I didn’t feel right letting the week go by with no solutions posted, so I rigged one up for problem 9 (find the unique Pythagorean triple which sums to 1000). To generate Pythagorean triples, I used what is identified as Euclid’s Formula on the Wikipedia page for Pythagorean triples. After a little while, I decided the appropriate generalization of this problem was to take in any number, and find all of the Pythagorean triples that sum to the given number. Here’s what I came up with:

import sys goal = len(sys.argv) >= 2 and int(sys.argv[1]) or 1000 answers = [] for n in xrange(1,goal): for m in xrange(n+1,goal,2): a,b = 2*m*n,m*m-n*n trip = (min(a,b),max(a,b),m*m+n*n) s = sum(trip) if(goal % s == 0): k = goal // s trip = map(lambda x:k*x,trip) if not (trip in answers): answers.append(trip)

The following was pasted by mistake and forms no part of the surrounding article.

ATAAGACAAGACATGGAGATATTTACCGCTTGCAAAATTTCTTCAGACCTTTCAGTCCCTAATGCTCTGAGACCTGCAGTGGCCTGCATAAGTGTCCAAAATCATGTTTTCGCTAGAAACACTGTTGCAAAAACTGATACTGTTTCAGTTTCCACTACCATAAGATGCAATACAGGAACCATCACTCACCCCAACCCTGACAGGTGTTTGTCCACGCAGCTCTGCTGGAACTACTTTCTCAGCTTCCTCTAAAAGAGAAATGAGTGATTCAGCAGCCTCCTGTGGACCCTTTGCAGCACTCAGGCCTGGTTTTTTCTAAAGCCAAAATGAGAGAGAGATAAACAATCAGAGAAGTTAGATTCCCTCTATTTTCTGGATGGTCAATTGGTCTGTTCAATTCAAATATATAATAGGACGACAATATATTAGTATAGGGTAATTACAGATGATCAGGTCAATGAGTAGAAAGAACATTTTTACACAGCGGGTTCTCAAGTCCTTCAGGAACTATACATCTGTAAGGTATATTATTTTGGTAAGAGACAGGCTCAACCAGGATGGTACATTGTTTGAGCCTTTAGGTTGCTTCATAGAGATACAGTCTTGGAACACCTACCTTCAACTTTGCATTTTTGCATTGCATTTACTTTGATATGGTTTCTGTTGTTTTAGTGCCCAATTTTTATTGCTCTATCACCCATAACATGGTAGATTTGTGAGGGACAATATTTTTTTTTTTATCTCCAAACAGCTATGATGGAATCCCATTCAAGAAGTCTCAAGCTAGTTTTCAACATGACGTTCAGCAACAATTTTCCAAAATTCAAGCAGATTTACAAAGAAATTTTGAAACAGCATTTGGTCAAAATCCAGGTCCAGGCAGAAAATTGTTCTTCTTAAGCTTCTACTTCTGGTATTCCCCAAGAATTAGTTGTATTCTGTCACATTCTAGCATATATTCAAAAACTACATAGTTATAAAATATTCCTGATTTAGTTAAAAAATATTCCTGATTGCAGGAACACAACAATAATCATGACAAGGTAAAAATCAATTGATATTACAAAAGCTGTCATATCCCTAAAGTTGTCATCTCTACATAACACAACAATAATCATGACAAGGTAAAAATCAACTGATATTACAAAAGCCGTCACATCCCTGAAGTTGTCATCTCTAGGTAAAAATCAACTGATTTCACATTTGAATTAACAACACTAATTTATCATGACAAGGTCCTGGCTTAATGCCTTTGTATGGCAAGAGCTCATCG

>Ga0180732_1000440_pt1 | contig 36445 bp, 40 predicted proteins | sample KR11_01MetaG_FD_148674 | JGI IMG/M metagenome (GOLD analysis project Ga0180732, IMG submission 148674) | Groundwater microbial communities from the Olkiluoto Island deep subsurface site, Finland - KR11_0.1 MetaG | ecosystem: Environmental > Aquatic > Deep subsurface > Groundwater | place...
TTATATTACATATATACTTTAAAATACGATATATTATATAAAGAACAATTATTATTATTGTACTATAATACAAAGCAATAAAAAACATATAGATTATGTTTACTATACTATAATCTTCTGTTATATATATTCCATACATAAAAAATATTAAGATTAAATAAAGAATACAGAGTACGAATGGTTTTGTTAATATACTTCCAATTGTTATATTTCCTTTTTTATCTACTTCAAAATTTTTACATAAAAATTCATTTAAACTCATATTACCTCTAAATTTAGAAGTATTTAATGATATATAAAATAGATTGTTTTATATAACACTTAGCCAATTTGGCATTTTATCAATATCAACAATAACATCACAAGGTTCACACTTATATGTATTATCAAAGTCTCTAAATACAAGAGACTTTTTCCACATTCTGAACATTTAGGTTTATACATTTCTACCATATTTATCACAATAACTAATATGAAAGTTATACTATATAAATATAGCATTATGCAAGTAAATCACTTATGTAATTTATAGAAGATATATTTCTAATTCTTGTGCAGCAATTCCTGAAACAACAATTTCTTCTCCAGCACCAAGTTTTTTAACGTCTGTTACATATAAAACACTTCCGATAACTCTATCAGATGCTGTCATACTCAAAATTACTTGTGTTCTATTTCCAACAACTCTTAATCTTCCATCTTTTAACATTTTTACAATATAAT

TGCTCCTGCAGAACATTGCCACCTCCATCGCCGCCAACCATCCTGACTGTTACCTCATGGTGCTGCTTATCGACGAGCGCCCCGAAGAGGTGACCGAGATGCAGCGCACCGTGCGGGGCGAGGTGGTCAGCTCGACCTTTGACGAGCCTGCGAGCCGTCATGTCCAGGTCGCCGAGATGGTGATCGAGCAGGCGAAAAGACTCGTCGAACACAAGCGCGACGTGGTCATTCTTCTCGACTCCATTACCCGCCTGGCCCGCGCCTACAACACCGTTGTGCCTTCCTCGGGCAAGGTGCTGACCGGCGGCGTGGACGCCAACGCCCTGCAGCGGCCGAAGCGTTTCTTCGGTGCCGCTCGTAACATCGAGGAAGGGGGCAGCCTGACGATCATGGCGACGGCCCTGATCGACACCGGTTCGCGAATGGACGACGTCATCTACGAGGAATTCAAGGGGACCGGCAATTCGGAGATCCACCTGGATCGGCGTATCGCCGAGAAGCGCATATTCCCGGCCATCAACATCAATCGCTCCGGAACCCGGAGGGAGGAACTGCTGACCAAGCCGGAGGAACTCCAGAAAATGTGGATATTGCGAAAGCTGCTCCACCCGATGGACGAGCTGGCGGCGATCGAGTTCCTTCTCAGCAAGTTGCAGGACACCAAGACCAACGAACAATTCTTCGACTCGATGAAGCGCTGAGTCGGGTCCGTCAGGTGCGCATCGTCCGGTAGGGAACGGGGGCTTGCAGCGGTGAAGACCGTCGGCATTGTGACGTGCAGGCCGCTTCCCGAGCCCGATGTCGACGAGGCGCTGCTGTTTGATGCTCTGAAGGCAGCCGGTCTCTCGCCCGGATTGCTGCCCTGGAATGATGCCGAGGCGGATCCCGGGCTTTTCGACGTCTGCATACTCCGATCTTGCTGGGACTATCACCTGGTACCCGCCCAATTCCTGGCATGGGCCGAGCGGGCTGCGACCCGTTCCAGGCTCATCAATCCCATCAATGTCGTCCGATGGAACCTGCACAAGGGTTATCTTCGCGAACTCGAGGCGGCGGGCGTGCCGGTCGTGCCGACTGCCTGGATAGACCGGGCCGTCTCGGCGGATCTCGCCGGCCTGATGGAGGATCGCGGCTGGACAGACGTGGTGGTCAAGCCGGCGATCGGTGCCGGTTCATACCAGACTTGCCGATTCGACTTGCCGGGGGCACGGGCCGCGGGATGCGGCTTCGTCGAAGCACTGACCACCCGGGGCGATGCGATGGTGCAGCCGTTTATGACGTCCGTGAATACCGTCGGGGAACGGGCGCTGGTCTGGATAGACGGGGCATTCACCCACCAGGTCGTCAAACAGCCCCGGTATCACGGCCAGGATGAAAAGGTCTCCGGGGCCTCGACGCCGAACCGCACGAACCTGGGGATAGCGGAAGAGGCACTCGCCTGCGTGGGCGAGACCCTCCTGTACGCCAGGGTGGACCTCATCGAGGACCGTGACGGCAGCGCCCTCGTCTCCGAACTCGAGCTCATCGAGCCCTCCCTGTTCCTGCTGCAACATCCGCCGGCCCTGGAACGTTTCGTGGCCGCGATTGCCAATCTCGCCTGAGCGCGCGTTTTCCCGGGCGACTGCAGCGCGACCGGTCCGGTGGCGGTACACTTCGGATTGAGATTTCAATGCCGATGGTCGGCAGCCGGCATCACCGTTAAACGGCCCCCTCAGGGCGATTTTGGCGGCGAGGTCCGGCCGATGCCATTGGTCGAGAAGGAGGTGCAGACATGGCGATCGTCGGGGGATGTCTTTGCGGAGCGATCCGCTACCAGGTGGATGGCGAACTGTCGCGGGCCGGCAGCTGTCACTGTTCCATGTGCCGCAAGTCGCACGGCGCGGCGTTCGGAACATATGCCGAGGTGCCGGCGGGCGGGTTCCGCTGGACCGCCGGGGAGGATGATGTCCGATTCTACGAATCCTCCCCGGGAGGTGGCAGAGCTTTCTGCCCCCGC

I’m fairly certain that the loops could be cut down in size, but I’m a bit tired right now to see exactly how far. I increment by 2 because it keeps the parity of and different, which Wikipedia claims is a requirement to generate a “primitive” triple.

I keep hoping to find a function that will take a list, and return just the unique objects from that list, but have yet to run across it. It’d just about work to make a set of the objects, but apparently “list objects are unhashable”, and so doing sets of tuples doesn’t go like I expect it to. Probably because I haven’t read enough, or thought quite enough about what is going on. Maybe one of these days I’ll get it.